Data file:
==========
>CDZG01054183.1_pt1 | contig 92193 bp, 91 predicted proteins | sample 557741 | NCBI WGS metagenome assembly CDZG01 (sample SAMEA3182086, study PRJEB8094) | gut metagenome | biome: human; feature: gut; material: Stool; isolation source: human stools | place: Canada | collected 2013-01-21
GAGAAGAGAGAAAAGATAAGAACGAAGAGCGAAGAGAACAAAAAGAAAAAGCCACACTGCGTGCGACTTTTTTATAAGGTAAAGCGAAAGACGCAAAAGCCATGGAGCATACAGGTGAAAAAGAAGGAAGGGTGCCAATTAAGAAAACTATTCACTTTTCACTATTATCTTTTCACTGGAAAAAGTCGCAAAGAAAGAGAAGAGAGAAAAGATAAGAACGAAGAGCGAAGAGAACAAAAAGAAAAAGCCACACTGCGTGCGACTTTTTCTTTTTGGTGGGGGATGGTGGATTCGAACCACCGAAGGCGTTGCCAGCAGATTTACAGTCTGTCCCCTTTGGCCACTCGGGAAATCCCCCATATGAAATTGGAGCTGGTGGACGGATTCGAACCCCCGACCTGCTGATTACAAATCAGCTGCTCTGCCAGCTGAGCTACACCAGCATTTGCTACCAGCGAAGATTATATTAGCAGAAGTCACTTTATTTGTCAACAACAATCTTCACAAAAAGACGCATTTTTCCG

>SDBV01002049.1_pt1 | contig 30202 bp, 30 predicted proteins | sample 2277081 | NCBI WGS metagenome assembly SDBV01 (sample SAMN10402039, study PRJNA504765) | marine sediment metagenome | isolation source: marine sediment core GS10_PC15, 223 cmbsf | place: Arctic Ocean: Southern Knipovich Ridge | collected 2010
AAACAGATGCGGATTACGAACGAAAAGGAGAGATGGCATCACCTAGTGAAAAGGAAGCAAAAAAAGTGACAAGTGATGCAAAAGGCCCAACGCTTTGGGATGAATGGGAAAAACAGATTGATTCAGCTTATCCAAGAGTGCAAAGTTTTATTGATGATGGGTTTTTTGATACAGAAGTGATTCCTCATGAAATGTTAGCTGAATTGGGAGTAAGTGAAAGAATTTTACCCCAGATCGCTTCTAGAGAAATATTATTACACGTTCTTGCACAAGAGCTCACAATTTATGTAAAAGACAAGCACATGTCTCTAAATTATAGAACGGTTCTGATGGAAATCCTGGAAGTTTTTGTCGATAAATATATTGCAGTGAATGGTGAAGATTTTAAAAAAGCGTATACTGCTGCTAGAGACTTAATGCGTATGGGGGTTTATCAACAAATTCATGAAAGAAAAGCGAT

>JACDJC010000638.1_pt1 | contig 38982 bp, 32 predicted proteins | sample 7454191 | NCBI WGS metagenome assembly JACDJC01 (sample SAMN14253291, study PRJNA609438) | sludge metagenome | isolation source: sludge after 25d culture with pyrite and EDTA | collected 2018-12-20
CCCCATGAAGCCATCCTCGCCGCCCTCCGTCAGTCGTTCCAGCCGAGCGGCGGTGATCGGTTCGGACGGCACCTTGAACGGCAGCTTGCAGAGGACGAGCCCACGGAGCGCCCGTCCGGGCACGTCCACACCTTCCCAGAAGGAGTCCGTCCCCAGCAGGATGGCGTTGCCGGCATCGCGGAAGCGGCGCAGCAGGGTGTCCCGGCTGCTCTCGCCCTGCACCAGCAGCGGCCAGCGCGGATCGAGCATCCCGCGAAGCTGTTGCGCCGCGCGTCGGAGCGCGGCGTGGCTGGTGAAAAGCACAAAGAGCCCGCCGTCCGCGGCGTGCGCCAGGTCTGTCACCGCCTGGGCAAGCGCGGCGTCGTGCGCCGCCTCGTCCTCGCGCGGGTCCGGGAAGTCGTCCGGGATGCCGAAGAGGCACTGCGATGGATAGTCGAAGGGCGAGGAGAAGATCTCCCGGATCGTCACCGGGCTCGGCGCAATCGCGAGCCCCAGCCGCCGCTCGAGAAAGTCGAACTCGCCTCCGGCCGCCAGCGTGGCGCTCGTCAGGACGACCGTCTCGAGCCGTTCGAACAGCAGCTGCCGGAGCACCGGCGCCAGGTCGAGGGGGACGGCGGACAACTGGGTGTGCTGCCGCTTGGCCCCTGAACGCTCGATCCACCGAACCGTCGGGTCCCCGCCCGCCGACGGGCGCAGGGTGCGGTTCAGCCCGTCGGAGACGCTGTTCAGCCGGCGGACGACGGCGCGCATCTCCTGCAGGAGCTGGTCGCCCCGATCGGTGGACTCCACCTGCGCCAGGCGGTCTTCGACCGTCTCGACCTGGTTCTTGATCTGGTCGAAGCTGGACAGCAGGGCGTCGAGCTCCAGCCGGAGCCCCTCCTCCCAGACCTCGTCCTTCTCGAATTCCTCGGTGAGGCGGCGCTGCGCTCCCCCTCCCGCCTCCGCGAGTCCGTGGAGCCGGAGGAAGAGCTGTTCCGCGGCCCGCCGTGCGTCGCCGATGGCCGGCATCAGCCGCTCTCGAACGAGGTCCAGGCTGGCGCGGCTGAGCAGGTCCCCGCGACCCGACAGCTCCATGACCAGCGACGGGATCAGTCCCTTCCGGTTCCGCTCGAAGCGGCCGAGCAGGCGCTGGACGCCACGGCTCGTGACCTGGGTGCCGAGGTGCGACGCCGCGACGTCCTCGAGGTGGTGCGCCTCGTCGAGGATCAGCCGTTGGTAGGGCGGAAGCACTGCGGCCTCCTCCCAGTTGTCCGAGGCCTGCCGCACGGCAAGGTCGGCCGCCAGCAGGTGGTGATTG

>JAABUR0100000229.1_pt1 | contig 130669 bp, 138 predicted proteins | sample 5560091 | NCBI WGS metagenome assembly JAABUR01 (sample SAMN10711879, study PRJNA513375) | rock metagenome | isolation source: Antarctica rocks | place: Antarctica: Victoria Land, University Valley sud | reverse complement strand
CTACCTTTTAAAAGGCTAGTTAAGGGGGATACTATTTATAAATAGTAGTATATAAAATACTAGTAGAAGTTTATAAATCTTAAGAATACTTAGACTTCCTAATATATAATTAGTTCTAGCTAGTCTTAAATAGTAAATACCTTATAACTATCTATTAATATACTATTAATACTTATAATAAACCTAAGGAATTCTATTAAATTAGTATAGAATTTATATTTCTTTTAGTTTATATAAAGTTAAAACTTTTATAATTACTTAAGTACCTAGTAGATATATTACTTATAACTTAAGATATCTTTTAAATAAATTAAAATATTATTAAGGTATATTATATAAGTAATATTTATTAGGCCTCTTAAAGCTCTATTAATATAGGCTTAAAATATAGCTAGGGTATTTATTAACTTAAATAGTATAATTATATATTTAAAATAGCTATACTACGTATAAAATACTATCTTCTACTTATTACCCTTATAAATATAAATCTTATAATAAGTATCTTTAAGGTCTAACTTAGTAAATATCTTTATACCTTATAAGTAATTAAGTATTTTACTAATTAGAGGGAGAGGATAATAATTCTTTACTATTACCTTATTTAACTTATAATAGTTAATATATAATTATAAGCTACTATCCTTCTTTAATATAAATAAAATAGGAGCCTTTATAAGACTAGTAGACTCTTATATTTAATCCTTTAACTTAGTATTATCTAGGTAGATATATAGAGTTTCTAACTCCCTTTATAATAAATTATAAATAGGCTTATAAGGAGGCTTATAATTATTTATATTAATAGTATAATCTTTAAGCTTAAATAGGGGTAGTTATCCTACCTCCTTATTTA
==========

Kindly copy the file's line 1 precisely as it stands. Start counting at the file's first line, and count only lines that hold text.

>CDZG01054183.1_pt1 | contig 92193 bp, 91 predicted proteins | sample 557741 | NCBI WGS metagenome assembly CDZG01 (sample SAMEA3182086, study PRJEB8094) | gut metagenome | biome: human; feature: gut; material: Stool; isolation source: human stools | place: Canada | collected 2013-01-21